Third, recognizing the negative impacts of Section 301 on US businesses and consumers, the Office of the US Trade Representative (USTR) created a so-called “Section 301 exclusion process.” Under this mechanism, companies could request that a particular product be excluded from the Section 301 tariffs, subject to specific criteria determined at the discretion of USTR. The petition for the product exclusion required substantial paperwork, however. Even companies with an in-house legal team typically hire a DC-based law firm experienced with international trade litigation to assist the petition, given the professional knowledge and a strong government relation needed. Also of concern to fashion companies was the low success rate of the petition. The record showed that nearly 90 percent of petitions were denied for failure to demonstrate “severe economic harm.” Eventually, since the launch of the exclusion process, fewer than 1% of apparel items subject to the Section 301 punitive tariff were exempted. Understandably, the extra financial burden and the long shot discouraged fashion companies, especially small and medium-sized, from taking advantage of the exclusion process.

In conclusion, with USTR’s latest announcement, the debate on Section 301 and the outlook of China as a textile and apparel sourcing base will continue. Notably, while economic factors matter, we shall not ignore the impact of non-economic factors on the fate of the Section 301 tariff action against China. For example, with the implementation of the Uyghur Forced Labor Prevention Act (UFLPA), only about 10% of US cotton apparel imports came from China in the first ten months of 2022 (latest data available), the lowest in a decade.  As the overall US-China bilateral trade relationship significantly deteriorated in recent years and the friction between the two countries expanded into highly politically sensitive areas, the Biden administration could “willfully” choose to keep the Section 301 tariff as negotiation leverage. Domestically, President Biden also didn’t want to look “weak” on his China policy, given the bipartisan support for taking on China’s rise.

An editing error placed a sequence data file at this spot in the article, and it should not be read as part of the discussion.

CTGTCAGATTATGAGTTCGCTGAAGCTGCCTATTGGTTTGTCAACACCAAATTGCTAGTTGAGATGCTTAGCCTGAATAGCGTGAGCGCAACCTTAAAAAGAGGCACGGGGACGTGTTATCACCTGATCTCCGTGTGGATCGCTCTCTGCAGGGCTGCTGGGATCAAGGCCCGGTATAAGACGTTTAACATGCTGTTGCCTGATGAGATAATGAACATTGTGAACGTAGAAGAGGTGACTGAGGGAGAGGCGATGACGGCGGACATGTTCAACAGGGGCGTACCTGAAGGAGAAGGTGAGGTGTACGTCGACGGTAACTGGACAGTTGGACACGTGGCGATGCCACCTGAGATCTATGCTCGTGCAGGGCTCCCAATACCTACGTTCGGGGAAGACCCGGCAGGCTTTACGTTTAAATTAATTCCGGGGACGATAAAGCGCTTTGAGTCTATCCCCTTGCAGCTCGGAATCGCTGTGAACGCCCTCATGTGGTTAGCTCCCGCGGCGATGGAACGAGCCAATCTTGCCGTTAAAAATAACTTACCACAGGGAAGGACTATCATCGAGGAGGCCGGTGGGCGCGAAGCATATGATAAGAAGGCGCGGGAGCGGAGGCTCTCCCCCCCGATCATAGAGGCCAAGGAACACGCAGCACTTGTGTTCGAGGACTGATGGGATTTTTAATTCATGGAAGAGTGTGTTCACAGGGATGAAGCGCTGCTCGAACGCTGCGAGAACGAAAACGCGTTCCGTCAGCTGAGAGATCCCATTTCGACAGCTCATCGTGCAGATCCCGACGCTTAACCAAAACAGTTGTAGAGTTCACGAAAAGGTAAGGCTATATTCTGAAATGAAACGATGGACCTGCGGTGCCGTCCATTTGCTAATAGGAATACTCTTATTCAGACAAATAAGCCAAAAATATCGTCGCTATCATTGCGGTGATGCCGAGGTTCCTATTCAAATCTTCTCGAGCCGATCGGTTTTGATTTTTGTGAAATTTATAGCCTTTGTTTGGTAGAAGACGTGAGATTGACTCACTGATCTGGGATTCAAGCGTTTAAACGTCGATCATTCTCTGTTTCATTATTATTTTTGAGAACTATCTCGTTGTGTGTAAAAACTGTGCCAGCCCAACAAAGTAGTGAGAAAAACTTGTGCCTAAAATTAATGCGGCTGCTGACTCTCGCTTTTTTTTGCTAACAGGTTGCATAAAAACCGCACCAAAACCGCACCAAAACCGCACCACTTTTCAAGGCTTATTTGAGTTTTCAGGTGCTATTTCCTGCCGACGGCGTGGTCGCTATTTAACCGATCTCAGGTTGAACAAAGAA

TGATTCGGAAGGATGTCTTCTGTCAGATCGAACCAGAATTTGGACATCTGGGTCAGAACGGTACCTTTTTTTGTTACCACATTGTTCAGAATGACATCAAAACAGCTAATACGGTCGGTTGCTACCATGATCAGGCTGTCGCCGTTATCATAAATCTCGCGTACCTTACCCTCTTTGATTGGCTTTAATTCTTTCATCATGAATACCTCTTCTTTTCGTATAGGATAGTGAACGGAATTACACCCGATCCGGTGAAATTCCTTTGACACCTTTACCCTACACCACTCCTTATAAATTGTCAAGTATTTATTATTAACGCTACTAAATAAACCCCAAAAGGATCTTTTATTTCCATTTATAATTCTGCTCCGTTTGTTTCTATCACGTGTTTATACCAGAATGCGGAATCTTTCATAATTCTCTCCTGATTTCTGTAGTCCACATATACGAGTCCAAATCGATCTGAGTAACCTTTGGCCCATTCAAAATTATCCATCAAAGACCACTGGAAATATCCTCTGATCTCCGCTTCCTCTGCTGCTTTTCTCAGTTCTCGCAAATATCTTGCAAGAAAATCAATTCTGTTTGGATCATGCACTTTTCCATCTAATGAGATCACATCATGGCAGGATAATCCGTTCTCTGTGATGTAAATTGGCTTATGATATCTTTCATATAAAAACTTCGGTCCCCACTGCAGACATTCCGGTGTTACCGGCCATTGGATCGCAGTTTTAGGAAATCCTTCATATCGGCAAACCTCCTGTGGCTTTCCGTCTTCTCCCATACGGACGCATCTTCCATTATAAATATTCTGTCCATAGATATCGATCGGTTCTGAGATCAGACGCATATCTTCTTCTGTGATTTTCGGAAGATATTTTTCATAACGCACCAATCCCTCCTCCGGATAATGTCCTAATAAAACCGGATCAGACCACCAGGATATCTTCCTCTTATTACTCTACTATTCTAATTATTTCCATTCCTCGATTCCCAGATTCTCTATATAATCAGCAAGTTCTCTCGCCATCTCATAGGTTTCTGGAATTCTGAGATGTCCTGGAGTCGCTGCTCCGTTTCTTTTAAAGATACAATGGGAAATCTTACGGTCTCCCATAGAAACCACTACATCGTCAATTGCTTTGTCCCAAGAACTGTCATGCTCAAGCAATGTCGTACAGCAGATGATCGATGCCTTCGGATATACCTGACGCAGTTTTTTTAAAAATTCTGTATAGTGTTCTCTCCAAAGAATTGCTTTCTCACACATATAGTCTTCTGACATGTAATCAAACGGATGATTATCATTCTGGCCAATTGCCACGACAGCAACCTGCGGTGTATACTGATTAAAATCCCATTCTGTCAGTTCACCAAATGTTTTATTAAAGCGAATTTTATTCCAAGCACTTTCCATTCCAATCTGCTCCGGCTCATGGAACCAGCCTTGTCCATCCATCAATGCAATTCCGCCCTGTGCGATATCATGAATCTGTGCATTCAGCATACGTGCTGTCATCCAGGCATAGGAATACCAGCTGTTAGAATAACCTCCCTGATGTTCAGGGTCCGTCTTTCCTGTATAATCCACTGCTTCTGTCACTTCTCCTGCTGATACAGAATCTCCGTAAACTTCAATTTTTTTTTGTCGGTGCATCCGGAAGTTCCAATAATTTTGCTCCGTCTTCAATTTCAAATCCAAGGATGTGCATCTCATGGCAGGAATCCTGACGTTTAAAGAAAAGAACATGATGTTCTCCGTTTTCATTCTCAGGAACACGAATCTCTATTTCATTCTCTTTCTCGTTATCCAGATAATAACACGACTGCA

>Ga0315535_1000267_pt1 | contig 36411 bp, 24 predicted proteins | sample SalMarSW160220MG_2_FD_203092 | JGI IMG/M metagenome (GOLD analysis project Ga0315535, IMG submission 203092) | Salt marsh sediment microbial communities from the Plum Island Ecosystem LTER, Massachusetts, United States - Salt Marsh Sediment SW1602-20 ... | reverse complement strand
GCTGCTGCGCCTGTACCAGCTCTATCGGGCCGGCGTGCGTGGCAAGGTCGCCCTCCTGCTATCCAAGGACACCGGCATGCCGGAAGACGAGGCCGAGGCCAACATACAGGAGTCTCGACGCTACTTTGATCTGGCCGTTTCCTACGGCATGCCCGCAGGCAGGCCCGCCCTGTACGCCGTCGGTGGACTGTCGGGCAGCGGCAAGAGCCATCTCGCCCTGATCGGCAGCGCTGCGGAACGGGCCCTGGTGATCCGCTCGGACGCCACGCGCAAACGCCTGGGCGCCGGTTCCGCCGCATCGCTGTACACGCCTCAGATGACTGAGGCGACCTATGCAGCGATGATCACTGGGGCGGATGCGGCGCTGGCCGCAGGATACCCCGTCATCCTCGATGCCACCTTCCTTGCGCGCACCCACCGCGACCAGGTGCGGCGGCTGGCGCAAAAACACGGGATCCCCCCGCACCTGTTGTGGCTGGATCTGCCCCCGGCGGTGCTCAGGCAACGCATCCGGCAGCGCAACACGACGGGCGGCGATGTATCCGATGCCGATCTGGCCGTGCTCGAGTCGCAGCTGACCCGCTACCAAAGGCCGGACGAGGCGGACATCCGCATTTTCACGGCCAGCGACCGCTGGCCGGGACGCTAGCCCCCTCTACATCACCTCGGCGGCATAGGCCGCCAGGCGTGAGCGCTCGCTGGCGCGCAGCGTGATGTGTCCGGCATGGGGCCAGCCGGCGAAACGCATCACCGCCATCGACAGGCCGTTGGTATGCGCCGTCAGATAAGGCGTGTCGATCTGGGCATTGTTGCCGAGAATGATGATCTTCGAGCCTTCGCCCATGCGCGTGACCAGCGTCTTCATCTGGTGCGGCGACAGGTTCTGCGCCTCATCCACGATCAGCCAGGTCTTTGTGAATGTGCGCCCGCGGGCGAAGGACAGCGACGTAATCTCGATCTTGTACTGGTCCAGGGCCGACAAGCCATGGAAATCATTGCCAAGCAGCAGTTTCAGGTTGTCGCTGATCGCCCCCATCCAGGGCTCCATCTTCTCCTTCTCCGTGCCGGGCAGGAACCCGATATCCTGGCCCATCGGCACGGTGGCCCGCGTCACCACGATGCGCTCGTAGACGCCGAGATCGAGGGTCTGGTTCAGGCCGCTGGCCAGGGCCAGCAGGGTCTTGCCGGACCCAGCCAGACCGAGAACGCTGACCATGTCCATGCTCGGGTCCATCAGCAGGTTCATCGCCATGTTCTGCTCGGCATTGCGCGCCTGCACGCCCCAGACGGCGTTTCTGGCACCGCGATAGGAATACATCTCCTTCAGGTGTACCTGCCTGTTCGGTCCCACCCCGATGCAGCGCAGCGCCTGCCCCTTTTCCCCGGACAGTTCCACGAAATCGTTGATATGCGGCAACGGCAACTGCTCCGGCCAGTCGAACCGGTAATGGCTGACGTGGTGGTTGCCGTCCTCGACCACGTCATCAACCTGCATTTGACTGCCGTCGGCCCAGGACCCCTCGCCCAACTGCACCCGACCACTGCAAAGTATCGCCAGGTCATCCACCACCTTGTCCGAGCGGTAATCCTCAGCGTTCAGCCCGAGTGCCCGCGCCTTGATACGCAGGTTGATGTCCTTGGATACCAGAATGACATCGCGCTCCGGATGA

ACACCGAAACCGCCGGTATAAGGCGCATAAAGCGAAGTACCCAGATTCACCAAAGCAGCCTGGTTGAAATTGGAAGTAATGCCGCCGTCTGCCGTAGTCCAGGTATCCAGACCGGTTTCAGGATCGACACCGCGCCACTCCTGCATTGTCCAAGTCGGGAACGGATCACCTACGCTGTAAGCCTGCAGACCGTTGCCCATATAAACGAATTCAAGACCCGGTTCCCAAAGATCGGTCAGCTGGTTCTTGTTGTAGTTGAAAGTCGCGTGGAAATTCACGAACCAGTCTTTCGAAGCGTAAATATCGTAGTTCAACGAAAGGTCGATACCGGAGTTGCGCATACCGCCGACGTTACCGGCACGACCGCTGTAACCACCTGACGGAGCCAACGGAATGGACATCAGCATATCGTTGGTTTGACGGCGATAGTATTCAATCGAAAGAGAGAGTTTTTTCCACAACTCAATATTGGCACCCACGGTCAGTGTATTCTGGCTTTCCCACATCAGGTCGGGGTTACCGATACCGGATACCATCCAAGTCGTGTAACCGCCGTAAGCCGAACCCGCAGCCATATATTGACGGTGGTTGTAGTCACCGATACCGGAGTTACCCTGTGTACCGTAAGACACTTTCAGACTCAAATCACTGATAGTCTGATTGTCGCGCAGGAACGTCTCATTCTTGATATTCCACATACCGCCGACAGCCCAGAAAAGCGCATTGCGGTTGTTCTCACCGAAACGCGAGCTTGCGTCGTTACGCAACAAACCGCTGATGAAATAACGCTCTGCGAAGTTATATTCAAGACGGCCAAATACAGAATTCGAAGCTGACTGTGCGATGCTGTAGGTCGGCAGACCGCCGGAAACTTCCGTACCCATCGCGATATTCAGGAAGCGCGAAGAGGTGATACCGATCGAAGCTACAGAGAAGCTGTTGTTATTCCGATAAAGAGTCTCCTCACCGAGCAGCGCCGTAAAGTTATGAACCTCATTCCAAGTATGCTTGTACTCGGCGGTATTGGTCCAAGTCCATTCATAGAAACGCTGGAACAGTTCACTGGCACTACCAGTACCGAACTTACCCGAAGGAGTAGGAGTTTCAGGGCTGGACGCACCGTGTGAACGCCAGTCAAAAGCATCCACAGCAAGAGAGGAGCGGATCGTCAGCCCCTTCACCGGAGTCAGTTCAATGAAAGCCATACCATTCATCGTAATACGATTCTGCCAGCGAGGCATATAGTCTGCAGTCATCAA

by Sheng Lu

Suggested citation: Lu, S. (2022). US-China Tariff War and Apparel Sourcing: A Four-Year Review. FASH455 global apparel and textile trade and sourcing. https://shenglufashion.com/2022/09/10/us-china-tariff-war-and-apparel-sourcing-a-four-year-review/

WTO Reports World Textiles and Clothing Trade in 2021

This article provided a comprehensive review of the world textiles and clothing trade patterns in 2021 based on the newly released data from the World Trade Statistical Review 2022 and the United Nations (UNComtrade). Affected by the ongoing pandemic and companies’ evolving production and sourcing strategies in response to the shifting business environment, the world textiles and clothing trade patterns in 2021 included both continuities and new trends. Specifically: